With poor care, rough green snakes are prone to disease and early death. They’re very susceptible to stress. As a result, they require a pristine environment to make them feel comfortable.
Rough green snakes come from wetlands and forests. They do best in enclosures with dense vegetation and plenty of places to hide.
This species isn’t aggressive. It rarely attempts to bite humans in captivity, but it’s not a huge fan of handling. For the best results, create a suitable environment and let the snake live comfortably in its enclosure.
The gopher snake is one of North America’s largest species, yet still one of the best beginner snakes out there. They can reach lengths of up to six feet, but the largest specimen ever recorded surpassed eight feet!
Chances are, you’ve come across this snake in the wild if you live in North America. They’re very prevalent in the wild and live in many different environments. These include sandy deserts and forests.
The standard gopher snake has a base color or tan or beige. Large brown to black splotches adorn the body, creating a distinct chain-like pattern. Several morphs exist, too. One of the most popular is Albino, which results in a bright orange coloration.
Gopher snakes are ground-dwelling constrictors. They will often burrow in the wild, so a thick substrate is essential in captivity. As you can guess from their common name, the food of choice for these snakes is rodents!
The Dumeril’s boa isn’t as widespread as some other species. However, it can be a real rewarding snake to care for. This species is best-suited for reptile enthusiasts with some experience with snakes.
While not the most difficult pet snake to raise, they do have some distinct care requirements.
For one, they can get quite large. Adults measure between three and six feet long. As a result, you’re going to need a large enclosure to keep them comfortable.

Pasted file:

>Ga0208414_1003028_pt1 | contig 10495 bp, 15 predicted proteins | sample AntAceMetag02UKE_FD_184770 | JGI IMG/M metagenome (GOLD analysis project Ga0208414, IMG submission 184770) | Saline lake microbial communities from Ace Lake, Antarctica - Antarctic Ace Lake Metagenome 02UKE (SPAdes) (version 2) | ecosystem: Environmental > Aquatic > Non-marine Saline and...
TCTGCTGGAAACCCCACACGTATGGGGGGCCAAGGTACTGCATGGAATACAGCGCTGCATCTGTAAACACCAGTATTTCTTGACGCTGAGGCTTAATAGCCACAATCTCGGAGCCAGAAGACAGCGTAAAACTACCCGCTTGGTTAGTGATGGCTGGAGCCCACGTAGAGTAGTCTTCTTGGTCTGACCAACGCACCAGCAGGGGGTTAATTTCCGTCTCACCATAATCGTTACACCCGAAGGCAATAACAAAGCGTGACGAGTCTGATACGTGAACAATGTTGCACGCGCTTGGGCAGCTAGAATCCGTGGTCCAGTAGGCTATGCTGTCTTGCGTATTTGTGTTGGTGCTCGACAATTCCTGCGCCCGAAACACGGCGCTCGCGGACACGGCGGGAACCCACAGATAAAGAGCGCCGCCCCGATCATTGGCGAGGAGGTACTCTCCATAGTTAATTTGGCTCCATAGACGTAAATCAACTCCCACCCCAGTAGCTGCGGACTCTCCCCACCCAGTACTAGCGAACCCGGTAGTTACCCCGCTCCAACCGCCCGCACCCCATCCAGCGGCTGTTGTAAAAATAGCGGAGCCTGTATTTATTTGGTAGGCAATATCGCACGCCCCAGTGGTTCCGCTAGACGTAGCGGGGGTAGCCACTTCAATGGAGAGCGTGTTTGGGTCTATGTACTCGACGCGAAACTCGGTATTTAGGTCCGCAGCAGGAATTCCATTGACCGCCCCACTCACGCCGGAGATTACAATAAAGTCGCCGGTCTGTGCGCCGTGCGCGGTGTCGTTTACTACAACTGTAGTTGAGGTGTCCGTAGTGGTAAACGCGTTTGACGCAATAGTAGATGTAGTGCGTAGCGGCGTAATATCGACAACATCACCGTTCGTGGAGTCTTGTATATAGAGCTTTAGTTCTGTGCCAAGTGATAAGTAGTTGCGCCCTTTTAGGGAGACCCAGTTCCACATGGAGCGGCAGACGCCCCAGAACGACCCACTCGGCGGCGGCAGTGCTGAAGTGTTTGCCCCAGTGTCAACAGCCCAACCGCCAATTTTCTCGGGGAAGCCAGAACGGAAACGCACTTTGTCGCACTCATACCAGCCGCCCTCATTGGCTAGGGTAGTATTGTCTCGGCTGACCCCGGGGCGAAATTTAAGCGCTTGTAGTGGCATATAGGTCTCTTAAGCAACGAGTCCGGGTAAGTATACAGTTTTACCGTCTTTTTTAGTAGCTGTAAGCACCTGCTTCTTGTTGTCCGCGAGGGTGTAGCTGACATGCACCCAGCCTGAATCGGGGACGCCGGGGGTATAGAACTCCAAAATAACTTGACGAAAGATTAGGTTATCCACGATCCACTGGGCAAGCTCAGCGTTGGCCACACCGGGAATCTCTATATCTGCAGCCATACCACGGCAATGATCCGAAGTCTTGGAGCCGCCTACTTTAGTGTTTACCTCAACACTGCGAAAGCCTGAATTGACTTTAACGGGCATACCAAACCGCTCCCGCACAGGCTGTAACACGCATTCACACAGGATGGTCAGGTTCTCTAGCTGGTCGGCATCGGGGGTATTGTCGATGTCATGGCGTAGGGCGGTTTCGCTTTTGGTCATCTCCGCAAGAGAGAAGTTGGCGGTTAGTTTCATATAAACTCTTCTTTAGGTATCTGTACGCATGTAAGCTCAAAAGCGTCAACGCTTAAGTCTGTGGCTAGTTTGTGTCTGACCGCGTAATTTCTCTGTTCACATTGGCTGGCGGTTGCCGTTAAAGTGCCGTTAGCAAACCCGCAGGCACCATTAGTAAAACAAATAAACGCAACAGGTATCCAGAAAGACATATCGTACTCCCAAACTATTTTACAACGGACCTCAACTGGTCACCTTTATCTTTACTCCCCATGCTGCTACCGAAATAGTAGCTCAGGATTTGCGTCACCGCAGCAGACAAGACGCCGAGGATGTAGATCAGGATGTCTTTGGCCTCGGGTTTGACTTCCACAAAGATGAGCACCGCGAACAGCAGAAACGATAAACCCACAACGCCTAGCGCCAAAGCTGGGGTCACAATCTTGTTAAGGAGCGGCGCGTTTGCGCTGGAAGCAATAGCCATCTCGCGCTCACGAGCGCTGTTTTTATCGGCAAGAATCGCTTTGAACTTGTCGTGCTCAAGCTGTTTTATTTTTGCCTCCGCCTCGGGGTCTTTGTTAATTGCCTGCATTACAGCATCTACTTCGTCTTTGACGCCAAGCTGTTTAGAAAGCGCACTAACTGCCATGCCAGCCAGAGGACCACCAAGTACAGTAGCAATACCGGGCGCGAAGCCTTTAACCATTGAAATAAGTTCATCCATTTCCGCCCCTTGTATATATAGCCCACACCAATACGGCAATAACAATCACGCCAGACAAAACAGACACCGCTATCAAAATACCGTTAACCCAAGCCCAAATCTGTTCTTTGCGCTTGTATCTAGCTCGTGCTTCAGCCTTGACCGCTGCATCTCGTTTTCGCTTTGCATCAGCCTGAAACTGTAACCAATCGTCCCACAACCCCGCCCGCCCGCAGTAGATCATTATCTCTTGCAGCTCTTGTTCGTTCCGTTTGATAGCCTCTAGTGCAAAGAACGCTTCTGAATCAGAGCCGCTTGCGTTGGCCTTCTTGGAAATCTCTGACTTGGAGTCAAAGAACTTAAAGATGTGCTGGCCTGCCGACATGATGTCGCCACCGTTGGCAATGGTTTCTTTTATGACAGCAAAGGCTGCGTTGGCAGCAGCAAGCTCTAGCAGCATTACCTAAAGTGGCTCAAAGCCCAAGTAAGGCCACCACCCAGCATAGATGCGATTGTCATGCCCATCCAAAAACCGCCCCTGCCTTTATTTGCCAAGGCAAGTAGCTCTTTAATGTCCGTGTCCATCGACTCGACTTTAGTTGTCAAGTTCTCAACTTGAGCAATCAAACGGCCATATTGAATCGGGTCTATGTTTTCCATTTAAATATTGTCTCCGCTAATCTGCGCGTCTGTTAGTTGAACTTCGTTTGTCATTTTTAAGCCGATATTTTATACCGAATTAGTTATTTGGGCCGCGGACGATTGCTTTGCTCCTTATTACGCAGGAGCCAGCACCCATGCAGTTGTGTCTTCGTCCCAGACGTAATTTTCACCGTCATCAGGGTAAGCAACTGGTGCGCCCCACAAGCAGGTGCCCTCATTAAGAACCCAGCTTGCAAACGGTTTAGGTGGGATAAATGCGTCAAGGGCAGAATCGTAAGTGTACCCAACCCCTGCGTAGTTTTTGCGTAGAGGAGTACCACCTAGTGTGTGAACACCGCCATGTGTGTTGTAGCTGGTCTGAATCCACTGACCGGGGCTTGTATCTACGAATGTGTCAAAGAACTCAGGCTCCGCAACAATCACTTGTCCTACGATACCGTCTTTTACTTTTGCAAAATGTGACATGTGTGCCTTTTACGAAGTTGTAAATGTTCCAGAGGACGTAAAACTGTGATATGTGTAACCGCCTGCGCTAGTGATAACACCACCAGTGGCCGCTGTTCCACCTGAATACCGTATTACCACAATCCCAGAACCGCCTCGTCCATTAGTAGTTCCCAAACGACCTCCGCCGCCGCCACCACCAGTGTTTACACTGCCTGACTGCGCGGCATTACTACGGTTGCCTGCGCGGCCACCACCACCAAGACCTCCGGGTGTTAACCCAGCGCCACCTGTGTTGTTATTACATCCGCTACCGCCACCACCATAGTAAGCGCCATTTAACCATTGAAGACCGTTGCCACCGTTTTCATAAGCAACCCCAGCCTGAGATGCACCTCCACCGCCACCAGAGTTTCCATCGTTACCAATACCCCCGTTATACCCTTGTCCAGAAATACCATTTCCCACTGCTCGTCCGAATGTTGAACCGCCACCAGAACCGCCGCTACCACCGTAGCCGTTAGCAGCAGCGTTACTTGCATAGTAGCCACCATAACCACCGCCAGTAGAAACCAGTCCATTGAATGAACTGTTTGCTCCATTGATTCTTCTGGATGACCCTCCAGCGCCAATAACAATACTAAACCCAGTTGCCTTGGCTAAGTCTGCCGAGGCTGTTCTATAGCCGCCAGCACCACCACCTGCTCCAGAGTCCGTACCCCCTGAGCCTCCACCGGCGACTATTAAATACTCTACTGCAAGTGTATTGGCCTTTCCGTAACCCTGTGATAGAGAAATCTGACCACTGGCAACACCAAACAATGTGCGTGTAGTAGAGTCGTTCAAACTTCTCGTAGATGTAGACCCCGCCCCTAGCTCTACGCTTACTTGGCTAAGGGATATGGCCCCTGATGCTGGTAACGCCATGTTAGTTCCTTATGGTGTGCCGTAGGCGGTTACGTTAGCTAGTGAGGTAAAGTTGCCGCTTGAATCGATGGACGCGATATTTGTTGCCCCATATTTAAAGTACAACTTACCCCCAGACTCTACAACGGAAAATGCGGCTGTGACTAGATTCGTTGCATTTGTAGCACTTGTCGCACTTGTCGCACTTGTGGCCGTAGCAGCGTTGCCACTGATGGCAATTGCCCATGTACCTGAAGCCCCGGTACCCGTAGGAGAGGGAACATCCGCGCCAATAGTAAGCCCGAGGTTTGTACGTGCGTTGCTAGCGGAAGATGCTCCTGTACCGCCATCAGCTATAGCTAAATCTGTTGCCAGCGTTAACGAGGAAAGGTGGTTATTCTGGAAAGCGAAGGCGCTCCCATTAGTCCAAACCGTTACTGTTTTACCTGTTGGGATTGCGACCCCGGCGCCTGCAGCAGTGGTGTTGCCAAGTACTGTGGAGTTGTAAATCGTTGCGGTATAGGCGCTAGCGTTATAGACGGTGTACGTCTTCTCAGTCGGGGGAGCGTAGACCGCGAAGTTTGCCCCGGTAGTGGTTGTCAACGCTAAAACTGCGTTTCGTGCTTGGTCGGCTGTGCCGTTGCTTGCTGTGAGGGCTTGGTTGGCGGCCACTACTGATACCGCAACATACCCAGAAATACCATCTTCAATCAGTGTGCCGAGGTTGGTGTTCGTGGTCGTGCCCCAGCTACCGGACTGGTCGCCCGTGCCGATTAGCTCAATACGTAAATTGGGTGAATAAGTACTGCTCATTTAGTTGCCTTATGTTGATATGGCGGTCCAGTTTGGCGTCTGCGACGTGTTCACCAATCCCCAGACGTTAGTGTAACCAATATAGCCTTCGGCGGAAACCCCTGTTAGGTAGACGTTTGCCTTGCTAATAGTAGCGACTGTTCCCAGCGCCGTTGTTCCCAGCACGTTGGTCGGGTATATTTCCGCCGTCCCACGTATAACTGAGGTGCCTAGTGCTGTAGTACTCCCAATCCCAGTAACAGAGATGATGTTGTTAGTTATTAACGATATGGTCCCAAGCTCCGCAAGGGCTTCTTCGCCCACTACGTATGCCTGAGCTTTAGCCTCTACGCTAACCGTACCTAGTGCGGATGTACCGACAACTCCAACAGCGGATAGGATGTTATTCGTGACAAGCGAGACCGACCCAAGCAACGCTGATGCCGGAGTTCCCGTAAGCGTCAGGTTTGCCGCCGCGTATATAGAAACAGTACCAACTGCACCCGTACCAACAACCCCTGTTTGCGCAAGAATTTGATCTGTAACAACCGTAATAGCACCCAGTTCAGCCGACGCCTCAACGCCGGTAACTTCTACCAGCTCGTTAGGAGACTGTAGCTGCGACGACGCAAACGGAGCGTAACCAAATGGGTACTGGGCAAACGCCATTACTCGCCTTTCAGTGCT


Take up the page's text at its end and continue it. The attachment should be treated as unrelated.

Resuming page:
Another obstacle that comes with caring for Dumeril’s boas is their penchant for live food. Many snakes are hesitant to accept thawed frozen mice. They like the thrill of the chase and constricting their prey on their own.
In addition to mice, Dumeril’s Boas like to eat small rabbits and fowl.
Amazon Tree Boa
The Amazon tree boa is a stunning snake with a need to climb! These snakes are arboreal and will spend most of their time wrapped around tree branches and vines.
In captivity, creating suitable climbing spaces is crucial. Snakes that cannot climb will often get stressed or aggressive.
You must utilize a large enclosure with a focus on vertical space. A series of intersecting branches and vines will give the snake all of the climbing opportunities it needs.
Amazon tree boas can get quite large. Adults measure between four and five feet long on average. However, they stay pretty thin. At their thickest point, most snakes are a mere two inches in diameter.
The most common color available is brown. Though, bright green and reddish-colored snakes are available, too. Most of the snakes in the pet trade are wild-caught, so unique color morphs are very rare.
The woma python is a desert-dwelling snake with an appearance to match. They are usually found in the red deserts of North and Central Australia. To help the snake stay camouflaged, they have natural color patterns that mimic their wild habitat.